mother. When borrowing these sums his mother orally promised that she would repay the plaintiff during her lifetime and if she did not "she would take care of . . . [him] at her death, by will." In March, 1930, the plaintiff told his mother that he did not desire to live in her household any longer and that they ought to settle their financial affairs. On March 28, 1930, the plaintiff accompanied by his mother and her husband (the plaintiff's stepfather) went to the office of her attorney, Mr. Welansky. Mr. Welansky stated that the records indicated that the amount owed by Mrs. Rosenbloom to the plaintiff was over $30,000 and that over $4,000 was owed the plaintiff by his stepfather. "As a result of Welansky's computation, the plaintiff's mother deeded to the plaintiff on said date an undivided half interest in several parcels of real estate subject to mortgages thereon; and the plaintiff's stepfather gave the plaintiff a promissory note for $4,000 and a mortgage on real estate which . . . [he] owned." In his cross-examination the plaintiff testified that "he received the deed and the mortgage in full payment of all the obligations due him from his mother and from her husband." On redirect examination he testified that these were taken merely as security for the loans and not as a settlement. On April 2, 1930 (five days later), the plaintiff's mother and stepfather brought a suit in equity to set aside the transaction on the ground that it had been procured by fraud. On April 5 the plaintiff reconveyed the real estate to his mother and made an assignment to her of the mortgage. He did this to "put the parties `in status quo.'" From April, 1930, down to November, 1946, when the plaintiff visited his mother in a hospital a few days before she died, he saw her only two or three times "casually or accidentally." It does not appear that any payments were made on the loans after that time.
On the foregoing evidence the plaintiff was entitled to go to the jury. There could, of course, be no recovery under the first count which alleged a contract to make a will. Since the agreement here was oral, the statute of frauds, which was pleaded, is a defence. G. L. (Ter. Ed.) c. 259, Section 5. Runyan v. Van Iderstine, 230 Mass. 428 . Downey v. Union Trust Co. 312 Mass. 405 , 410-411.
But under the second count (account annexed) the plaintiff could recover. The "rule is that if a plaintiff has paid money, conveyed property, or rendered services under an oral agreement within the statute of frauds, which agreement the defendant wholly refuses to perform, he can recover the money paid, or the value of the property conveyed, or of the services rendered; in that case there is a total failure of consideration and the plaintiff can recover the value of any benefit inuring to the defendant as a result of the transaction." Kelley v. Thompson, 181 Mass. 122 , 124. Miller v. Roberts, 169 Mass. 134 , 145. Cromwell v. Norton, 193 Mass. 291 . Dixon v. Lamson, 242 Mass. 129 . 137. Recovery in such a case is allowed not as a means of circumventing the statute but because in fairness the defendant ought to make the plaintiff whole for what he has got from him. Cromwell v. Norton, 193 Mass. 291 , 293. Downey v. Union Trust Co. 312 Mass. 405 , 411. That principle is applicable here.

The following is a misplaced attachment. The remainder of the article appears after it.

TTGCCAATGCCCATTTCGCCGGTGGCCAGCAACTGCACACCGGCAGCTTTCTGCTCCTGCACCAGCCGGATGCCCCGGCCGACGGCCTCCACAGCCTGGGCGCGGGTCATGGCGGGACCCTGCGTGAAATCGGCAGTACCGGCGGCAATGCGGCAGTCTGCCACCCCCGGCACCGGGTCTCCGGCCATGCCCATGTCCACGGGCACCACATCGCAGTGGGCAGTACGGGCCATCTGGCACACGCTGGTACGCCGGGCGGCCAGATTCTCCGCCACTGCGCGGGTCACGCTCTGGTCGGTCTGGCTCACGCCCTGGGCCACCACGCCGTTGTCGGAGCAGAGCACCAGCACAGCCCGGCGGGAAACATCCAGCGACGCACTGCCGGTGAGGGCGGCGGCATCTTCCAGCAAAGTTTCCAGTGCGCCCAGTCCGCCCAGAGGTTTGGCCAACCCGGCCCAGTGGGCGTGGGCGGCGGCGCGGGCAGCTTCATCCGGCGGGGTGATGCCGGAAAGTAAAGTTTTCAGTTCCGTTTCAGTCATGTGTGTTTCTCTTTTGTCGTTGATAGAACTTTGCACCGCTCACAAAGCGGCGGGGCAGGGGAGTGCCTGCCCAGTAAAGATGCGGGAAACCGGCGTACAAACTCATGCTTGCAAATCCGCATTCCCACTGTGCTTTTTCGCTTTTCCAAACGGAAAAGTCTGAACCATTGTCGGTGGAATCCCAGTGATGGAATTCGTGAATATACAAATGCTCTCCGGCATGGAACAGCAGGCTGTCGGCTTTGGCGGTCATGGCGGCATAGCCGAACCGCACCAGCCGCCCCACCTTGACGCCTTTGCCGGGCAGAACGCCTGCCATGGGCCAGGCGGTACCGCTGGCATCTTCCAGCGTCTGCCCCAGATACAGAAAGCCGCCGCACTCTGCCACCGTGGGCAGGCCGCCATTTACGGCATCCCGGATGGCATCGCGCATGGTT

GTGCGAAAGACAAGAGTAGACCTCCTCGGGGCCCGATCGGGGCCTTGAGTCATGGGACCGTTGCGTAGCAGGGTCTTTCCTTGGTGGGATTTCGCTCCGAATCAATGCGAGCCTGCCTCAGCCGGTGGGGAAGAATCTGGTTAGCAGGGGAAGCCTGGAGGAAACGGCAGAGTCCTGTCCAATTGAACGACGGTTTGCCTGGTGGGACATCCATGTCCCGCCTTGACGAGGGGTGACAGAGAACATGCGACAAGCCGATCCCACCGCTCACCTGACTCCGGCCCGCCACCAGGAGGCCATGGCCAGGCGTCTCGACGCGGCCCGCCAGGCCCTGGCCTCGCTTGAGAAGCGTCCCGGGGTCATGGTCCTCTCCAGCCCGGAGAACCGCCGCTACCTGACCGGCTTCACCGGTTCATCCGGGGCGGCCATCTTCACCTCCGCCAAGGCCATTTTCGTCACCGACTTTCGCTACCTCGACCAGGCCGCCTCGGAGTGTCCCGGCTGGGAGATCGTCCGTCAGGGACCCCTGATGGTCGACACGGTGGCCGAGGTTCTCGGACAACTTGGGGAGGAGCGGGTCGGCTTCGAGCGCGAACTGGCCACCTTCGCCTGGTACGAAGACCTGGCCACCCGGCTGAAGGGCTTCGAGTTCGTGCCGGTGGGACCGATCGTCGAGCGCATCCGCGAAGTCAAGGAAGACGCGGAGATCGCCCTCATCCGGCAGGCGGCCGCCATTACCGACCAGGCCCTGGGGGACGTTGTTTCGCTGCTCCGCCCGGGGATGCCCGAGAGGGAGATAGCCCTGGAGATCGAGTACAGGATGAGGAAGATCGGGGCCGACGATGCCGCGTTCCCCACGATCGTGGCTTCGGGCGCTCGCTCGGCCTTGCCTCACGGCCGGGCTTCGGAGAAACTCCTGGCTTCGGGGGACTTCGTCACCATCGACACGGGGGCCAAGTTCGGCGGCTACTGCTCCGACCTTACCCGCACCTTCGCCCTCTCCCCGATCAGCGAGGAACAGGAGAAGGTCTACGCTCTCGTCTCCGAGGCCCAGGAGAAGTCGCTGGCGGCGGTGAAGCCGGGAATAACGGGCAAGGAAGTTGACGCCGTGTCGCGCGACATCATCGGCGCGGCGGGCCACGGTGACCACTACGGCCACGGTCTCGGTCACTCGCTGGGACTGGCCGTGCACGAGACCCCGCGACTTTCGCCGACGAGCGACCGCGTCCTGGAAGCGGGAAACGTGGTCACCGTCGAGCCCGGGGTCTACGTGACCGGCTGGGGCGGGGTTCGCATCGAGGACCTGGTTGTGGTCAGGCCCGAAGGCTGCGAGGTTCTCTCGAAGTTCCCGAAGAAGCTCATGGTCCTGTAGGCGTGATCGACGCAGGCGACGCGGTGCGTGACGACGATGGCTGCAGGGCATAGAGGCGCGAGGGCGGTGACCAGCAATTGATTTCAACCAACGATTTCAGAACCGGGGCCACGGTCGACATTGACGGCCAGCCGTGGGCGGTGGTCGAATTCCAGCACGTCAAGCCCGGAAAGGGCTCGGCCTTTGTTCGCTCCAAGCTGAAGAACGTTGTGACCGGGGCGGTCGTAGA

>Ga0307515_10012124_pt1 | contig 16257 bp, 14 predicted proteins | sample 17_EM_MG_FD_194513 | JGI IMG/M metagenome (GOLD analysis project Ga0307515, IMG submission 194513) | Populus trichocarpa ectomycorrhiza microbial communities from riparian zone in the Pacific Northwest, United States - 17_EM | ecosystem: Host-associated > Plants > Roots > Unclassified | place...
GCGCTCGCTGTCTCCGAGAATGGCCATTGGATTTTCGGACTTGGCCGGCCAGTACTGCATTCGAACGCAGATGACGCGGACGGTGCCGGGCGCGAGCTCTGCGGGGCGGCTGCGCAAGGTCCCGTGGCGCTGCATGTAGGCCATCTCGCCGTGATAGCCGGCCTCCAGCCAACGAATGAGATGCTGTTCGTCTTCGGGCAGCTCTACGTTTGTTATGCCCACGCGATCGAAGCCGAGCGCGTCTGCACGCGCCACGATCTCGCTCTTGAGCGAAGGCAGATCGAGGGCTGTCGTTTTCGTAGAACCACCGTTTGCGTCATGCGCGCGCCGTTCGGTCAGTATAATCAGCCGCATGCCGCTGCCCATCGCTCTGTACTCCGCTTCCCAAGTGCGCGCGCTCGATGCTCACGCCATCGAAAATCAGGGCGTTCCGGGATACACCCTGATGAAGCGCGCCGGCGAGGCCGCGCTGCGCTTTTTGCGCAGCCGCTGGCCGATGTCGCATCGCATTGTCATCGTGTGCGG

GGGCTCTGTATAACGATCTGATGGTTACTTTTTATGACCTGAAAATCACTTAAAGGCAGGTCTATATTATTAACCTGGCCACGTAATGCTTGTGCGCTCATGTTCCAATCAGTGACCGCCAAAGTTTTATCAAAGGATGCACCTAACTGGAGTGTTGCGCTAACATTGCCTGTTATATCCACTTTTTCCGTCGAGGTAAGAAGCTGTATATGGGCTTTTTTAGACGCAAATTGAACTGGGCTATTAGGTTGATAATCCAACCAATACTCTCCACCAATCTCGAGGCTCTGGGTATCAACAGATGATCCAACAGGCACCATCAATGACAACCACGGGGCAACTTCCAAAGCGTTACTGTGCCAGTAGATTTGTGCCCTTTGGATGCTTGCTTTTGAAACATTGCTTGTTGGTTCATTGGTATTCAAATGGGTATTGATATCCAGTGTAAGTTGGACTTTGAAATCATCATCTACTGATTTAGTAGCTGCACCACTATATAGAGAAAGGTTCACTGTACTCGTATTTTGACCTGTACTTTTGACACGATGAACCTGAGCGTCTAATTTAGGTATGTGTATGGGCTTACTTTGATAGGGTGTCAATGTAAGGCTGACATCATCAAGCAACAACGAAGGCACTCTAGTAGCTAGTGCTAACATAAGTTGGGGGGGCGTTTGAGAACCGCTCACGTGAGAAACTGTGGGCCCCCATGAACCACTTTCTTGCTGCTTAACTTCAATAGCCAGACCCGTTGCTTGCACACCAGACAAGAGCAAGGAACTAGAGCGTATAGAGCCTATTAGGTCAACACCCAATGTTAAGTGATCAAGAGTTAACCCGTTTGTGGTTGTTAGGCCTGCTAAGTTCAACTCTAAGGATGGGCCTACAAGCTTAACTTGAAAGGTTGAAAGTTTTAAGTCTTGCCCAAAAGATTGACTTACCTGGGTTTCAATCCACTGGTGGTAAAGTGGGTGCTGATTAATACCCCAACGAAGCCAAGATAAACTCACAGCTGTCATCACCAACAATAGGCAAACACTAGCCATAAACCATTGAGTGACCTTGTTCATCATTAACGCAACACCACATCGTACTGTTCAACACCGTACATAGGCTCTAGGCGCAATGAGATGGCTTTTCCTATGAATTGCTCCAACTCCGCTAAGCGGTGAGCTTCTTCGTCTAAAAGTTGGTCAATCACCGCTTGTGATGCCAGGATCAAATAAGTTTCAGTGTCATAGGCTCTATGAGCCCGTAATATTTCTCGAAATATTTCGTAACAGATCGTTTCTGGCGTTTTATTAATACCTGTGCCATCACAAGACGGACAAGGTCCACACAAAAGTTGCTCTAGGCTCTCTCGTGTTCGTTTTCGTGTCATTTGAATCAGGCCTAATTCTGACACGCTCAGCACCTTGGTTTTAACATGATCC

The statute of limitations did not bar recovery. If, as the defendant contends, the statute commenced to run from March 28, 1930, when the transaction between the plaintiff and his mother and stepfather took place, it would be a bar, for there was no evidence introduced which would take the case out of the statute. But the cause of action did not accrue at that time. It did not arise until the death of the defendant's testatrix on December 1, 1946, without having repaid the money or provided for its repayment by will, because only then was there a breach of contract on her part entitling the plaintiff to demand his money back. Morrissey v. Morrissey, 180 Mass. 480 , 482. Raine v. Shea, 259 Mass. 412 . Tower v. Jenney, 279 Mass. 208 , 211.
A finding that the plaintiff on March 28, 1930, had made a settlement with his mother which had the effect of releasing her from further liability was not required. True, as stated above, some of the plaintiff's testimony would have warranted such a finding, but he also testified that he
received the property from his mother merely as security. At no time did he make a binding election between his conflicting statements. The effect of his testimony was for the jury. Sullivan v. Boston Elevated Railway, 224 Mass. 405 . Moreover, there was evidence that a few days after the plaintiff received the property from his mother he reconveyed it to her "to put the parties `in status quo.'"
We find nothing in any of the other points argued by the defendant that requires discussion.